Galician Grapevine, by Peter Haden
After a few absences over the past Covid years, it was good to see an almost full complement of Galicia based ICC members, plus some new additions back again. All of us enjoyed the great summer weather. Peter Cudmore had proposed Vigo as our centre for the annual “Encuentro Náutico” summer gathering. Four months in advance, 20 Irish and 3 Spanish boats had registered for a week of fun, good dining, and excellent wines. Peter Fernie organised the paperwork and John Bourke contributed his wisdom and advice. Jim Sammon helped in checking out land arrangements.
Our events are now so firmly established in the Galician sailing calendar that we even have our own special Rias Baixas rally flag. Eighty members and guests attended the principal dinner which was held at the lovely Mauro restaurant at San Adrian de Cobres close to the spectacular Rande suspension bridge. John Bourke (elected to ICC 1965) entertained us with accounts of his extraordinary and varied racing life, including 14 Fastnets, 8 Round Irelands, and two Transatlantics. Added to this were stories from his wide knowledge of sailing administration and the characters involved.
Our guest speaker, Manuel Capeans, known to many ICC members, is head of Salvamento and Finisterre Traffic Control. He is also a keen sailor with Transatlantic, Mediterranean, and wide Atlantic coast experience. Another guest was Alejendro Pazo who with his family had entertained us all at his Corrubedo home during our 2021 event. He plans to join the Madeira rally in 2023.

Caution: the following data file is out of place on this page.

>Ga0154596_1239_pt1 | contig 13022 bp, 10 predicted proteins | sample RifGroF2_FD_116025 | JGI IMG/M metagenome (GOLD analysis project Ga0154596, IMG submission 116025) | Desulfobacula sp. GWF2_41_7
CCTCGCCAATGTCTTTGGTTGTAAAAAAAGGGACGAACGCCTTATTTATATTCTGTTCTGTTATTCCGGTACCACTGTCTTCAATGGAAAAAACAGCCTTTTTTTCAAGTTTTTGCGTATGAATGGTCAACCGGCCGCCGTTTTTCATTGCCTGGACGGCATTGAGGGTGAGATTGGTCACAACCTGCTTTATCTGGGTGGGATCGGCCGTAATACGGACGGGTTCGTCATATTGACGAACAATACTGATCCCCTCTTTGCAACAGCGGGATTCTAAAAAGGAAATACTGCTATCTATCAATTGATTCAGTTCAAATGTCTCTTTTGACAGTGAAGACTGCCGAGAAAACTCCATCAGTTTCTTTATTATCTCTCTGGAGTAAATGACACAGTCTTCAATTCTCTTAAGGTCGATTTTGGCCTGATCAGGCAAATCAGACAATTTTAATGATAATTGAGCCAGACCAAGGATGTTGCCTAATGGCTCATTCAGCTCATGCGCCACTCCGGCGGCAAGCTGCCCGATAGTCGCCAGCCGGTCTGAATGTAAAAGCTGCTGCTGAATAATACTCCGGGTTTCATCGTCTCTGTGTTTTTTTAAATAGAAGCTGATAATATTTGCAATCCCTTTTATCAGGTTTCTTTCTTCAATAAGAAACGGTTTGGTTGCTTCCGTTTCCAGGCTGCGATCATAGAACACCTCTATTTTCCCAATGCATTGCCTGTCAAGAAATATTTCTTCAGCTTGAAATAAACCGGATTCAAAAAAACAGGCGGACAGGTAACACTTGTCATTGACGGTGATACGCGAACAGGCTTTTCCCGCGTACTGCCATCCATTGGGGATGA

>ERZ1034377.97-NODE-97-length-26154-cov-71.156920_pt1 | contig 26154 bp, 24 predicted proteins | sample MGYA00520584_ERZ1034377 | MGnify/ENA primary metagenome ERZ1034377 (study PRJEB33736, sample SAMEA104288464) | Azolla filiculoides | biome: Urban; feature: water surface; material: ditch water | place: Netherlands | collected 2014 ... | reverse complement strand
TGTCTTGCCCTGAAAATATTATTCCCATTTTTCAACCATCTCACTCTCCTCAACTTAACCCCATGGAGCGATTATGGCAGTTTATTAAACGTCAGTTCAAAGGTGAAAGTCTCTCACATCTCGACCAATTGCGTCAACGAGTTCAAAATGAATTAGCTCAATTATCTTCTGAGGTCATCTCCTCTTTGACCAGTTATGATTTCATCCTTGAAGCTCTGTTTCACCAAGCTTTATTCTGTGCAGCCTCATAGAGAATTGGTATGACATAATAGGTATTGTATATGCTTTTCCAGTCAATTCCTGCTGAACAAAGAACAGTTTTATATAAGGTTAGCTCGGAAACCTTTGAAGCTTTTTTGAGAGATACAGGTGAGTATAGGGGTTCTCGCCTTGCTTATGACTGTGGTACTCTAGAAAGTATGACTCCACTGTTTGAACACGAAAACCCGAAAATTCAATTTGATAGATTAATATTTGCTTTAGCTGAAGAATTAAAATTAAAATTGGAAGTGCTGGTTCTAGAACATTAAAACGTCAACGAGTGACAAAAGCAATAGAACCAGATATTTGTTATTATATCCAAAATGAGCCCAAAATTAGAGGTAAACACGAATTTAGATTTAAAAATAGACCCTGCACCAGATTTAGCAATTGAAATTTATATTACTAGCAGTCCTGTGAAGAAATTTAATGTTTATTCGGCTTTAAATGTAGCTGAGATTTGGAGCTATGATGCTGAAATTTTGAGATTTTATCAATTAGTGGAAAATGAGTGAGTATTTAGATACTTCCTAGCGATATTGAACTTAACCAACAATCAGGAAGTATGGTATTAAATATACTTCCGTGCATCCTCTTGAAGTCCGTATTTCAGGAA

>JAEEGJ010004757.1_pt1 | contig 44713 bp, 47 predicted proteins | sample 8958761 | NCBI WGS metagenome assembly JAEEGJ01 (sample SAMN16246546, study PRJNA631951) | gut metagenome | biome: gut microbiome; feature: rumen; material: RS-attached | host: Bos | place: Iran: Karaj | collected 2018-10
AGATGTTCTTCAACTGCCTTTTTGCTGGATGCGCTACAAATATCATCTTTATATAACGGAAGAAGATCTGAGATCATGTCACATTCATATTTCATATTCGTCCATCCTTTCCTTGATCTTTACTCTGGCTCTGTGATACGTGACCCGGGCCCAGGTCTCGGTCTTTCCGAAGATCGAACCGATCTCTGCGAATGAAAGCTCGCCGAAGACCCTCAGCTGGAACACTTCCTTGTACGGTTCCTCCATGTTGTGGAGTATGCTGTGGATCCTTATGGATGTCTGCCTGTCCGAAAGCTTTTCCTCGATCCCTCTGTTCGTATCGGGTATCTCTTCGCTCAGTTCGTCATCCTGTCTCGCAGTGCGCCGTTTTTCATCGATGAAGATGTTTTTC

Stanton and Pat Adair were especially welcome. They had kindly been invited as guests aboard Pat and Ann Lyons Stardancer. Encuentro Náutico events always include a walk of some sort. This year after a bus ride most of the way into the National Park, we walked to the summit of Monte Aloia. This is near the historic cathedral town of Tui on the Portuguese border, and at 700m we enjoyed spectacular views of the River Miño valley.
There were other dinners and a fun Paella Party on the club terrace at Cangas. Carmela, our Port Officer in Portosin, reports a busy season with several international rallies passing through. Several members have passed on most positive comments about the assistance received at that yacht club. Equally, Alfredo Lagos in Vigo, was a great help with our own rally, negotiating menus and prices, and sorting out members’ diffi culties.
Marinas have in general been busier than in previous years, especially with Spanish and French yachts. Pre-booking, even if only the day before has become advisable. It is notable that there has been a marked reduction of boats from the UK, and almost no boats from USA.
Book Review by Carmela Nuñez Campos,
ICC Port Officer in Galicia
Dedicated to Annette Meakin and all those brave women who did and continue to do the unexpected
GALICIA, THE SWITZERLAND OF SPAIN
By Annette M.B. Meakin
This book is dedicated by the author to Queen Victoria Eugenia of Spain (grand-daughter of Queen Victoria) who just three years previously had married King Alfonso XIII. Theirs was not a successful marriage, nor a glorious reign, but the author could not have known that then.
Moito sabés, miña vella,
moito de sabiduría!
¡Quen poidera correr mundo
por ser como vós sabida!
Que anque traballos se pasen
aló polas lonxes vilas,
tamén ¡que cousas se saben!,
tamén ¡que cousas se miran!
Rosalia de Castro